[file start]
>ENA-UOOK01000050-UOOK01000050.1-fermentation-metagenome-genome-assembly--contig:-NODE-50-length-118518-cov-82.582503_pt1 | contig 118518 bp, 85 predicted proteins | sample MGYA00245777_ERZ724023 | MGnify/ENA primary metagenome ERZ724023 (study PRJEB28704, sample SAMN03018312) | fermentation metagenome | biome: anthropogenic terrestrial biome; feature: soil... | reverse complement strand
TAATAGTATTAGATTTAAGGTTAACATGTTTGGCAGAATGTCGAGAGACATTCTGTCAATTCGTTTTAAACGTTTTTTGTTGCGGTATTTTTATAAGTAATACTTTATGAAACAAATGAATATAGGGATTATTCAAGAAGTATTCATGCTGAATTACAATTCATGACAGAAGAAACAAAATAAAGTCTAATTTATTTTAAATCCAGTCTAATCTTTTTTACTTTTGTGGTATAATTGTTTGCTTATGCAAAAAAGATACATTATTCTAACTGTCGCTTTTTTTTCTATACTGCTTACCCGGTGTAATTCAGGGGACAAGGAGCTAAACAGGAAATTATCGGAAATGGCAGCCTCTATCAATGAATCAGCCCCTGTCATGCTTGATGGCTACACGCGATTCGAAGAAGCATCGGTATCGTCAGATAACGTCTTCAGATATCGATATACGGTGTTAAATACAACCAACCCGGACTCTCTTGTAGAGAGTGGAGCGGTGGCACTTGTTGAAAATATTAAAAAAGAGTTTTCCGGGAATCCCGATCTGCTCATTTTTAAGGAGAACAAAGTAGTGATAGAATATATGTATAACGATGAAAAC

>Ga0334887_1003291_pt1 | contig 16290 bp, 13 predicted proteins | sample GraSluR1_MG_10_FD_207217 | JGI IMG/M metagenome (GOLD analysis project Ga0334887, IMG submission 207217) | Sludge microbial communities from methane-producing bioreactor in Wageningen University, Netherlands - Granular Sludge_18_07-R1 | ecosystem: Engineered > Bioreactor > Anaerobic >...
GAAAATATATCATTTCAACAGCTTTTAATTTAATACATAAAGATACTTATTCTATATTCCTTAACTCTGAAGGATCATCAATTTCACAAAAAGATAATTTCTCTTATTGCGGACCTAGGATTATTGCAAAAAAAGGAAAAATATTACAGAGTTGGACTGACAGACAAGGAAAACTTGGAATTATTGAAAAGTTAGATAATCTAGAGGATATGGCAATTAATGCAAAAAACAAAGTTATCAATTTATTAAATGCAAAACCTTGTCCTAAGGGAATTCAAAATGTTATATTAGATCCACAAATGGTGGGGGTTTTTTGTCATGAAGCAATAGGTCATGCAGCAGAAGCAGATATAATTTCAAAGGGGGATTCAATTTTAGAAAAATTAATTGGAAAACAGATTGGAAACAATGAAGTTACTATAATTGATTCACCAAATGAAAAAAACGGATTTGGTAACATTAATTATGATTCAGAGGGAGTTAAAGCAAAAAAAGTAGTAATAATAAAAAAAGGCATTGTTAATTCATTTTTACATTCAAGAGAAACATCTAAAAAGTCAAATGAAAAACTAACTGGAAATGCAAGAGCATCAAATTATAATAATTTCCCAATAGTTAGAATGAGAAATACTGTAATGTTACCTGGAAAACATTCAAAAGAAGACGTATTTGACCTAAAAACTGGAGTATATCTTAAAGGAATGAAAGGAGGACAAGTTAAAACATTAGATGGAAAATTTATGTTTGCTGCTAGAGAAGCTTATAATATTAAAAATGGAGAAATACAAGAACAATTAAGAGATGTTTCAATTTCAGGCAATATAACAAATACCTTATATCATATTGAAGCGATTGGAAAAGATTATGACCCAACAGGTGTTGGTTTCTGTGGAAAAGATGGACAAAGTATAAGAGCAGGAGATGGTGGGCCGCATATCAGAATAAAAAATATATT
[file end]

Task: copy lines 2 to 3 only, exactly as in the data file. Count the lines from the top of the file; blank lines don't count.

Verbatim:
TAATAGTATTAGATTTAAGGTTAACATGTTTGGCAGAATGTCGAGAGACATTCTGTCAATTCGTTTTAAACGTTTTTTGTTGCGGTATTTTTATAAGTAATACTTTATGAAACAAATGAATATAGGGATTATTCAAGAAGTATTCATGCTGAATTACAATTCATGACAGAAGAAACAAAATAAAGTCTAATTTATTTTAAATCCAGTCTAATCTTTTTTACTTTTGTGGTATAATTGTTTGCTTATGCAAAAAAGATACATTATTCTAACTGTCGCTTTTTTTTCTATACTGCTTACCCGGTGTAATTCAGGGGACAAGGAGCTAAACAGGAAATTATCGGAAATGGCAGCCTCTATCAATGAATCAGCCCCTGTCATGCTTGATGGCTACACGCGATTCGAAGAAGCATCGGTATCGTCAGATAACGTCTTCAGATATCGATATACGGTGTTAAATACAACCAACCCGGACTCTCTTGTAGAGAGTGGAGCGGTGGCACTTGTTGAAAATATTAAAAAAGAGTTTTCCGGGAATCCCGATCTGCTCATTTTTAAGGAGAACAAAGTAGTGATAGAATATATGTATAACGATGAAAAC

>Ga0334887_1003291_pt1 | contig 16290 bp, 13 predicted proteins | sample GraSluR1_MG_10_FD_207217 | JGI IMG/M metagenome (GOLD analysis project Ga0334887, IMG submission 207217) | Sludge microbial communities from methane-producing bioreactor in Wageningen University, Netherlands - Granular Sludge_18_07-R1 | ecosystem: Engineered > Bioreactor > Anaerobic >...